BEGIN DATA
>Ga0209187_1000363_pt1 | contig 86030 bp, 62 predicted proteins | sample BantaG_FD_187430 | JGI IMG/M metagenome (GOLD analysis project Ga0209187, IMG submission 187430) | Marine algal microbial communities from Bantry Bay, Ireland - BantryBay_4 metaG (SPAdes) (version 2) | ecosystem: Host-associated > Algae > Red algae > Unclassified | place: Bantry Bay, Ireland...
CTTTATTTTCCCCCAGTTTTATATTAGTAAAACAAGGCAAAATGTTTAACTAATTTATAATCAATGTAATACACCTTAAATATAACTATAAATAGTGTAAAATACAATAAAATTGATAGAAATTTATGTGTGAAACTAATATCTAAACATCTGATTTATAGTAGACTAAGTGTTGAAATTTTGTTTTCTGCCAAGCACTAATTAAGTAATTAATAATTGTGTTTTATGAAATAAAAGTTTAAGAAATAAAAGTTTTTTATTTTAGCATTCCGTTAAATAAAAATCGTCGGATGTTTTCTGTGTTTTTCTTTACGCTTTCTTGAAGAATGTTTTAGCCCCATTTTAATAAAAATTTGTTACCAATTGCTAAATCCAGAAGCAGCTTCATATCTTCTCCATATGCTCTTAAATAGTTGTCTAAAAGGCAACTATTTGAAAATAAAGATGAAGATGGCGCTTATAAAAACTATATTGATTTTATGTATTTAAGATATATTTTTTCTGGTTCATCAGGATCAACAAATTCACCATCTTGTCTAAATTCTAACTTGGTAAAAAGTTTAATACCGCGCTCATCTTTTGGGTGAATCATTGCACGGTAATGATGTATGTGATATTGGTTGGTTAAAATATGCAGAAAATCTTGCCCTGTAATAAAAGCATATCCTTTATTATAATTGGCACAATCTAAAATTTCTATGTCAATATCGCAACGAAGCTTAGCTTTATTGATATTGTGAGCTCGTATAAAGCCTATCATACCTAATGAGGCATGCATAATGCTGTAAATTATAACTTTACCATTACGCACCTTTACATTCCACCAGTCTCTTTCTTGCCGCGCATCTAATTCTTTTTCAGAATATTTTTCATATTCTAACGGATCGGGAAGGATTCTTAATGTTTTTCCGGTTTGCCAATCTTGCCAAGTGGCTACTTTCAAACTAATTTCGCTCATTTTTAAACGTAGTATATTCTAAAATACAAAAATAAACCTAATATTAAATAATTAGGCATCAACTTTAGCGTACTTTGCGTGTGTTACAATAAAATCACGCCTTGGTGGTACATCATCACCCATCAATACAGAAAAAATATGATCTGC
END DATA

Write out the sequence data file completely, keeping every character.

>Ga0209187_1000363_pt1 | contig 86030 bp, 62 predicted proteins | sample BantaG_FD_187430 | JGI IMG/M metagenome (GOLD analysis project Ga0209187, IMG submission 187430) | Marine algal microbial communities from Bantry Bay, Ireland - BantryBay_4 metaG (SPAdes) (version 2) | ecosystem: Host-associated > Algae > Red algae > Unclassified | place: Bantry Bay, Ireland...
CTTTATTTTCCCCCAGTTTTATATTAGTAAAACAAGGCAAAATGTTTAACTAATTTATAATCAATGTAATACACCTTAAATATAACTATAAATAGTGTAAAATACAATAAAATTGATAGAAATTTATGTGTGAAACTAATATCTAAACATCTGATTTATAGTAGACTAAGTGTTGAAATTTTGTTTTCTGCCAAGCACTAATTAAGTAATTAATAATTGTGTTTTATGAAATAAAAGTTTAAGAAATAAAAGTTTTTTATTTTAGCATTCCGTTAAATAAAAATCGTCGGATGTTTTCTGTGTTTTTCTTTACGCTTTCTTGAAGAATGTTTTAGCCCCATTTTAATAAAAATTTGTTACCAATTGCTAAATCCAGAAGCAGCTTCATATCTTCTCCATATGCTCTTAAATAGTTGTCTAAAAGGCAACTATTTGAAAATAAAGATGAAGATGGCGCTTATAAAAACTATATTGATTTTATGTATTTAAGATATATTTTTTCTGGTTCATCAGGATCAACAAATTCACCATCTTGTCTAAATTCTAACTTGGTAAAAAGTTTAATACCGCGCTCATCTTTTGGGTGAATCATTGCACGGTAATGATGTATGTGATATTGGTTGGTTAAAATATGCAGAAAATCTTGCCCTGTAATAAAAGCATATCCTTTATTATAATTGGCACAATCTAAAATTTCTATGTCAATATCGCAACGAAGCTTAGCTTTATTGATATTGTGAGCTCGTATAAAGCCTATCATACCTAATGAGGCATGCATAATGCTGTAAATTATAACTTTACCATTACGCACCTTTACATTCCACCAGTCTCTTTCTTGCCGCGCATCTAATTCTTTTTCAGAATATTTTTCATATTCTAACGGATCGGGAAGGATTCTTAATGTTTTTCCGGTTTGCCAATCTTGCCAAGTGGCTACTTTCAAACTAATTTCGCTCATTTTTAAACGTAGTATATTCTAAAATACAAAAATAAACCTAATATTAAATAATTAGGCATCAACTTTAGCGTACTTTGCGTGTGTTACAATAAAATCACGCCTTGGTGGTACATCATCACCCATCAATACAGAAAAAATATGATCTGC